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The Bottings came back to Bluntshay for a few days so that they could place chicken wire near the bottom of the newly erected deer fence on their proposed apple orchard plot. (1) This was to keep out the rabbits.  (2, 3)  It needs 2 people to unroll the chicken wire.  It was then a case of clipping it to the deer fence, (4) and then stapling it into the ground so the rabbits can’t burrow underneath it. (5) They hope to plant the apple trees when the ground dries up.

A windswept camper arrived for part of the half-term holiday with her son in the VW van.  She had travelled in high winds from Kent, via Poole to visit relatives, to reach Crabbs Bluntshay.  (6)  Her dogs wore colourful coats and were very friendly.


The five  Dorset sheep we have on the farm have been kept in the large polytunnel during lambing. (7)  Unfortunately the last lamb was unable to suckle its mother after it was born (8)  however hard we tried.  So  it had to be bottle fed, (9)  but after a day or so it did eventually go back to its mother for sustenance.

The Ferguson tractor was brought out of its shed from retirement, (10) after all, I have to pay insurance on it whether it works on the farm or not.  We made a trip up the road to the top field and collected a load of very well rotted manure.  (11)  This was put on the L shaped raised garden before planting gladioli. (12)  Hopefully the flowers will grow to about 4 or 5 feet high with such a good start!

A mass of brambles and ivy (13) was hacked down to expose  2 cider press screws (can’t imagine how they got there) and a rotting battery hen cage which my grandfather must have made in the 1950s.  (14)  The wooden board on one side of the metal greenhouse had to be renewed for the second time and was later painted. (15)  Gateposts are rotting all over the place and are having to be replaced. (16)  So the maintenance goes on and on.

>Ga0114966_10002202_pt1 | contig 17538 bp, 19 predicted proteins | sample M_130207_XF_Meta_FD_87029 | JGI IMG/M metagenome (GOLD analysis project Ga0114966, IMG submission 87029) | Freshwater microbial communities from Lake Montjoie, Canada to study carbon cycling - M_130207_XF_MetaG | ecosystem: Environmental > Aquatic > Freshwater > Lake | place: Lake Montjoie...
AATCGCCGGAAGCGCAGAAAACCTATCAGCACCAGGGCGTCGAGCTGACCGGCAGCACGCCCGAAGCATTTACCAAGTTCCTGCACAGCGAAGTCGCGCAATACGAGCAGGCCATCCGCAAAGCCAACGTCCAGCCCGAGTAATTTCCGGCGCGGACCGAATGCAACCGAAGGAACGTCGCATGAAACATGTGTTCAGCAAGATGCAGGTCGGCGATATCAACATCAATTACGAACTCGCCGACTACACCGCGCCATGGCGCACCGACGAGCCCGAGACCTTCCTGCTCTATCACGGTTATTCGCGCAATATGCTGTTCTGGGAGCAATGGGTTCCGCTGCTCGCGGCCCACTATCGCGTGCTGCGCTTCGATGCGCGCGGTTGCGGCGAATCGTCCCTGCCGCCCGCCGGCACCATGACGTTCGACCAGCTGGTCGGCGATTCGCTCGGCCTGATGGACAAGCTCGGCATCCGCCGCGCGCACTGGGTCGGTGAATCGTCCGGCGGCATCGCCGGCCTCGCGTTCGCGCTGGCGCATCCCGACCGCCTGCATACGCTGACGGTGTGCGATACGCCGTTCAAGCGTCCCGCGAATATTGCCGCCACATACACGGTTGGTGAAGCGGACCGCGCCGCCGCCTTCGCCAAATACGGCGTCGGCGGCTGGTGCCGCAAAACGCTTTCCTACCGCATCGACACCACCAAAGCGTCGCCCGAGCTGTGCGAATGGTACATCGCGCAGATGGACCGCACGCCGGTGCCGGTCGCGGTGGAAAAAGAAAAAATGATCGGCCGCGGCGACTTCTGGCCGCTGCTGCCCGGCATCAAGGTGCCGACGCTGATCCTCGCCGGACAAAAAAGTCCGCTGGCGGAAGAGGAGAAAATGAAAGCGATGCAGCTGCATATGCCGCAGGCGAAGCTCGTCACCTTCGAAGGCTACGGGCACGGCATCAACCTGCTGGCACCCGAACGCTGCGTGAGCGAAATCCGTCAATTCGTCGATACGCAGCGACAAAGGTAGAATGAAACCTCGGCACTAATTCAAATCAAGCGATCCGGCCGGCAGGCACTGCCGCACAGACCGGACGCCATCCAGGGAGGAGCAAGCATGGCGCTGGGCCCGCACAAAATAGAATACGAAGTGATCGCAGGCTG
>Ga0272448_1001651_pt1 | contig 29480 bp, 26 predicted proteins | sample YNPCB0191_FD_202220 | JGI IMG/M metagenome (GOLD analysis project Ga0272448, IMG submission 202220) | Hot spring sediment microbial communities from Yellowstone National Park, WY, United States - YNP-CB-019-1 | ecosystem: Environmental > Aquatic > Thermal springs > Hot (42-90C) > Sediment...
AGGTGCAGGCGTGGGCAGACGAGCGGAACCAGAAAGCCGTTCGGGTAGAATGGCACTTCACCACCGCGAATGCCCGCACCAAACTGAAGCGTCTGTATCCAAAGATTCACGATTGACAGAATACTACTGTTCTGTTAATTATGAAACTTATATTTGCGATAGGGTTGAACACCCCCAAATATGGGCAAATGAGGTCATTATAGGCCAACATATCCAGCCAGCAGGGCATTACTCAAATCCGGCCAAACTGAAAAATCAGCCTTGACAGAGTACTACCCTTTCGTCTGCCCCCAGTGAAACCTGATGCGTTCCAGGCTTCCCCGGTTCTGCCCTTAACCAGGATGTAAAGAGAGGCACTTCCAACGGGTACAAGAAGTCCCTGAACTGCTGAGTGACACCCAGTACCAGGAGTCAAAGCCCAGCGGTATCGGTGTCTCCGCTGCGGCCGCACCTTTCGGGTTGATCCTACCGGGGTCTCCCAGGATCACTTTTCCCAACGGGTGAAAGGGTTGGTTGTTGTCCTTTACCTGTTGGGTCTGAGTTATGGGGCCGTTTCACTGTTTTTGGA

In early December last year I sent my 5 young stock to market. (17)  They were just over a year old.  Most farmers would keep their animals for at least another year or two before selling them, but as I have a small herd, I try to sell some animals at this time every year, because in theory it is when   the prices are better.  As they were so young none of my animals would be going to an abattoir.

Before leaving the farm the young stock would need to be TB tested.  This is called a pre-movement test.  Then there is a time limit in which they have to go.  An entry form has to be completed, (18) which is given to the haulier when he comes to collect the animals at about 6 am.

We drove up to the market later that morning hoping to see my animals sold and with a view to my buying one or two Aberdeen Angus cows.  I was given a buyer’s number for that purpose. (19)  In the catalogue of suckler  cows, bulls and calves my name did not appear so I had obviously registered my animals after the booklet had gone to print. (20)

It seems that there were at least a dozen auctioneers selling  on that day in numerous selling rings but we only visited one. (21, 22). There was no mistaking which animal(s|) was/were being sold as the information was displayed on a board telling the lot number, the breed, the age of the animal and its owner. (23)   I have so much admiration for the auctioneers and their staff on these occasions – every second counts and in a flash all the information is relayed by computer to the main desk outside.  (24)  There really wasn’t a lot of Aberdeen Angus cows to choose from that day so I came  home empty handed.  A  herd of Pedigree Hereford animals had travelled up from Cornwall that morning as the whole herd was being dispersed that day by auction.